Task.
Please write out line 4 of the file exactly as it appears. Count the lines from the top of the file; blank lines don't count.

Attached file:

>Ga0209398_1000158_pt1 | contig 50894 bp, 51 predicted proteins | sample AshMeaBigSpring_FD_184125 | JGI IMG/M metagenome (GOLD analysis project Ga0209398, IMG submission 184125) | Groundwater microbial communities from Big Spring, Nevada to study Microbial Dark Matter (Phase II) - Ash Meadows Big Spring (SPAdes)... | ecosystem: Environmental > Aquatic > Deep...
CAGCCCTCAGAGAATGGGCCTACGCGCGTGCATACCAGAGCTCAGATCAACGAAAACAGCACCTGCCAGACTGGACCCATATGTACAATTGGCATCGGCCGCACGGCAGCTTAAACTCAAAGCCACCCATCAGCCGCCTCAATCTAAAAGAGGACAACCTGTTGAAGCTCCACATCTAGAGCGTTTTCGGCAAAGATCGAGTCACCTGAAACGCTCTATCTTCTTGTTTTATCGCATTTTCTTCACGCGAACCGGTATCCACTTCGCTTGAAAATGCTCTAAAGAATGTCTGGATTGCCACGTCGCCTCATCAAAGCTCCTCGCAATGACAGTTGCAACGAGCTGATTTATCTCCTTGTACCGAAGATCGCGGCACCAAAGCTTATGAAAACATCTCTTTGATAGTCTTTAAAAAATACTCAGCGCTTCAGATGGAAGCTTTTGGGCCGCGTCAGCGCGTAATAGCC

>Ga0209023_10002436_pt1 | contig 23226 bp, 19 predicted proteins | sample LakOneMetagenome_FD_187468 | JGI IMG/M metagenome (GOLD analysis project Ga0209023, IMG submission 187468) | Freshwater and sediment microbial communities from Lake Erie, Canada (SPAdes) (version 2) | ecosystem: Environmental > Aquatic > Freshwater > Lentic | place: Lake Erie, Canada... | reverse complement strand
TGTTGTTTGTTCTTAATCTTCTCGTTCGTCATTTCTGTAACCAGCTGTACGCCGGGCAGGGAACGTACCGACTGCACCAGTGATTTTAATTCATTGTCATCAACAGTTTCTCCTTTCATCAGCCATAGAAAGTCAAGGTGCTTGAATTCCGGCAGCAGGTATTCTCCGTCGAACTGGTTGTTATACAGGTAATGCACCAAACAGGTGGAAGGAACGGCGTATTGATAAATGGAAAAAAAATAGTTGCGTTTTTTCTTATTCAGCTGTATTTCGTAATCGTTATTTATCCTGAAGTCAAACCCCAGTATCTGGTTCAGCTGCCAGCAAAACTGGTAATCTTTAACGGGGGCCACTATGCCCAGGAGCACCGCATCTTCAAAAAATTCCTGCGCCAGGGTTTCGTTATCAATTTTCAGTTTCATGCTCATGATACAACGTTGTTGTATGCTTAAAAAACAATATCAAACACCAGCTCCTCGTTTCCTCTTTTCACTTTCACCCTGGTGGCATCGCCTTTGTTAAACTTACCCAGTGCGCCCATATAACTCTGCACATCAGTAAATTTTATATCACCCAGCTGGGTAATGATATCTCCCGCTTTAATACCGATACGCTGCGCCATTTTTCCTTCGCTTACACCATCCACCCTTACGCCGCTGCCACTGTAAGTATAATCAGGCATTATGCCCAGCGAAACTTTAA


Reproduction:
TGTTGTTTGTTCTTAATCTTCTCGTTCGTCATTTCTGTAACCAGCTGTACGCCGGGCAGGGAACGTACCGACTGCACCAGTGATTTTAATTCATTGTCATCAACAGTTTCTCCTTTCATCAGCCATAGAAAGTCAAGGTGCTTGAATTCCGGCAGCAGGTATTCTCCGTCGAACTGGTTGTTATACAGGTAATGCACCAAACAGGTGGAAGGAACGGCGTATTGATAAATGGAAAAAAAATAGTTGCGTTTTTTCTTATTCAGCTGTATTTCGTAATCGTTATTTATCCTGAAGTCAAACCCCAGTATCTGGTTCAGCTGCCAGCAAAACTGGTAATCTTTAACGGGGGCCACTATGCCCAGGAGCACCGCATCTTCAAAAAATTCCTGCGCCAGGGTTTCGTTATCAATTTTCAGTTTCATGCTCATGATACAACGTTGTTGTATGCTTAAAAAACAATATCAAACACCAGCTCCTCGTTTCCTCTTTTCACTTTCACCCTGGTGGCATCGCCTTTGTTAAACTTACCCAGTGCGCCCATATAACTCTGCACATCAGTAAATTTTATATCACCCAGCTGGGTAATGATATCTCCCGCTTTAATACCGATACGCTGCGCCATTTTTCCTTCGCTTACACCATCCACCCTTACGCCGCTGCCACTGTAAGTATAATCAGGCATTATGCCCAGCGAAACTTTAA